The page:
British Airways appointed a chartered environmentalist as its first head of sustainability.
Carrie Harris joins the airline from its parent company, International Airlines Group (IAG), where she has been group sustainability manager for five years.
BA said the creation of the role reflects the increasing importance of sustainability for the airline.
Harris, is a fellow of IEMA (the accreditation body for sustainability professionals), registered environmental auditor and holds two masters degrees in environmental science and management.
In her new role at British Airways, reporting to Louise Evans, director of external communications and sustainability, Harris will be responsible for a team of eight who work on the airline’s strategy for environment, diversity, inclusion and wellbeing, and community investment.
Last year, Harris helped launch IAG’s Flightpath Net Zero, committing the group to achieving net zero by 2050, a global first for an airline group. During her time at IAG she embedded sustainability into the group’s business activity and financial planning processes.
She said: “We know our customers, colleagues and investors want to see sustainability at the heart of everything we do at British Airways, so this is an incredible opportunity for me to build on the great work that is already well underway.
“As we head into 2021, we’ll be taking a fresh look at all we do to ensure sustainability is embedded in our culture, our operation and our customers’ experience; from technological solutions such as zero emissions hydrogen aircraft and sustainable aviation fuels for the medium to long-term, to operational efficiency and carbon offset and removal projects in the short-term.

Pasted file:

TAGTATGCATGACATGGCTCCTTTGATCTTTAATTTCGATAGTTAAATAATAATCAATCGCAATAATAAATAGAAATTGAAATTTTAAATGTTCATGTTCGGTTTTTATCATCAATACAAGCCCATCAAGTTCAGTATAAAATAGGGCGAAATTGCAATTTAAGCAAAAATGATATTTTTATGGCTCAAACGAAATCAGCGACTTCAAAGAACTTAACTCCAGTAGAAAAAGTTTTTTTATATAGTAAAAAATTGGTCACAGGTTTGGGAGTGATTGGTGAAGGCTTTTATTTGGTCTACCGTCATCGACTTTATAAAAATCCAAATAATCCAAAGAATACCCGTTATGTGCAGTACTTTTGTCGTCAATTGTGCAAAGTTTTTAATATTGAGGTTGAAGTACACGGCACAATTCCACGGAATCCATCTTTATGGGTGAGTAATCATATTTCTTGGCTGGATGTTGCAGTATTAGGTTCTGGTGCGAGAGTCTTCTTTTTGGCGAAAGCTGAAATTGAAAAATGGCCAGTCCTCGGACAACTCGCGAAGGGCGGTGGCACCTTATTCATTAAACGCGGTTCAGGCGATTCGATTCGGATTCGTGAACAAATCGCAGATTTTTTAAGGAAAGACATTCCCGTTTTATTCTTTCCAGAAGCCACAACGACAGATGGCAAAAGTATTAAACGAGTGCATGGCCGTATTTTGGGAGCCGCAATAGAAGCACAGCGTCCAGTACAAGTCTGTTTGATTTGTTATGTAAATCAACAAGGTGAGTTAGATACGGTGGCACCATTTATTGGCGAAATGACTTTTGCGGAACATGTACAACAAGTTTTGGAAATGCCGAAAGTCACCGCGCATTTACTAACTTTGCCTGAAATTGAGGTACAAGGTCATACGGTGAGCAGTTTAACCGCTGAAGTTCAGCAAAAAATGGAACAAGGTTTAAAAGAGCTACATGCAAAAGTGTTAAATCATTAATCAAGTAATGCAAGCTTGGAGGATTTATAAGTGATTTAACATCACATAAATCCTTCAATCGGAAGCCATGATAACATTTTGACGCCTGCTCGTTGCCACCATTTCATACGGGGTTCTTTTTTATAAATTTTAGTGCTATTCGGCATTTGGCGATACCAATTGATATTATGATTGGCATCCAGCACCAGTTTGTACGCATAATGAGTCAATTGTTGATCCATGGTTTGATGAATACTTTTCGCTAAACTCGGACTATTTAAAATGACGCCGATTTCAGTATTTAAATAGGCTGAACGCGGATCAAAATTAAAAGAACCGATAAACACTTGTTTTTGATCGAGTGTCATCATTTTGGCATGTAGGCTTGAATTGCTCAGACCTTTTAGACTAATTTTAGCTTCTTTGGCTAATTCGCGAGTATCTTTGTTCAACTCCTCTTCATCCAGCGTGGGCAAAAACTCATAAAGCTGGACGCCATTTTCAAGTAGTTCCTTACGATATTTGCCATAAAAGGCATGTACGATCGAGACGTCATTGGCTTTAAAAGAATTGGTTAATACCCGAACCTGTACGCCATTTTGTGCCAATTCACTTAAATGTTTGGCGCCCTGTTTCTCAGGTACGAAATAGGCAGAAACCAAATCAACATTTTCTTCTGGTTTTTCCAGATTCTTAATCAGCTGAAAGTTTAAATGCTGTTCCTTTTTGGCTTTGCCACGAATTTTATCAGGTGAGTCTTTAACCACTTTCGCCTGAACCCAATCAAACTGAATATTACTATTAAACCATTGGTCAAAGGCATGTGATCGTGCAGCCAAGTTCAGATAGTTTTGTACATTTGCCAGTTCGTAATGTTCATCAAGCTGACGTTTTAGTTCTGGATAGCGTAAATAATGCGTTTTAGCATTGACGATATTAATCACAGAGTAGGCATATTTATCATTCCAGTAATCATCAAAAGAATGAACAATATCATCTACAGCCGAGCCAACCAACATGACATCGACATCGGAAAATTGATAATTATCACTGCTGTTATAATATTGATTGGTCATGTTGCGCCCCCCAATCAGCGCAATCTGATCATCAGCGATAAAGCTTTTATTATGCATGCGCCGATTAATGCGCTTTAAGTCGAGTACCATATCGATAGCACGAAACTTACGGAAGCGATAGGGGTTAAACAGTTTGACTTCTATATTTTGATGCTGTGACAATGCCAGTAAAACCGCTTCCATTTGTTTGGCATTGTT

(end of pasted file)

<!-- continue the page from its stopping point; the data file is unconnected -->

“We’ll also be focused on improving diversity, inclusion and wellbeing within the organisation and ensuring we contribute meaningfully to the communities where we operate in the UK and around the world.”
Evans added: “Sustainability is absolutely fundamental to British Airways’ future strategy and I am delighted to welcome Carrie to British Airways. This is a crucial role in our organisation, and I know Carrie’s expertise, as well as her ability to deliver, will have a hugely positive impact on our sustainability agenda.”
Later this week, British Airways is expected to retire its final 747 aircraft, four years earlier than originally planned. The aircraft are being replaced by more modern models such as the A350 and 787 which it says are between 25 – 40% more fuel efficient.
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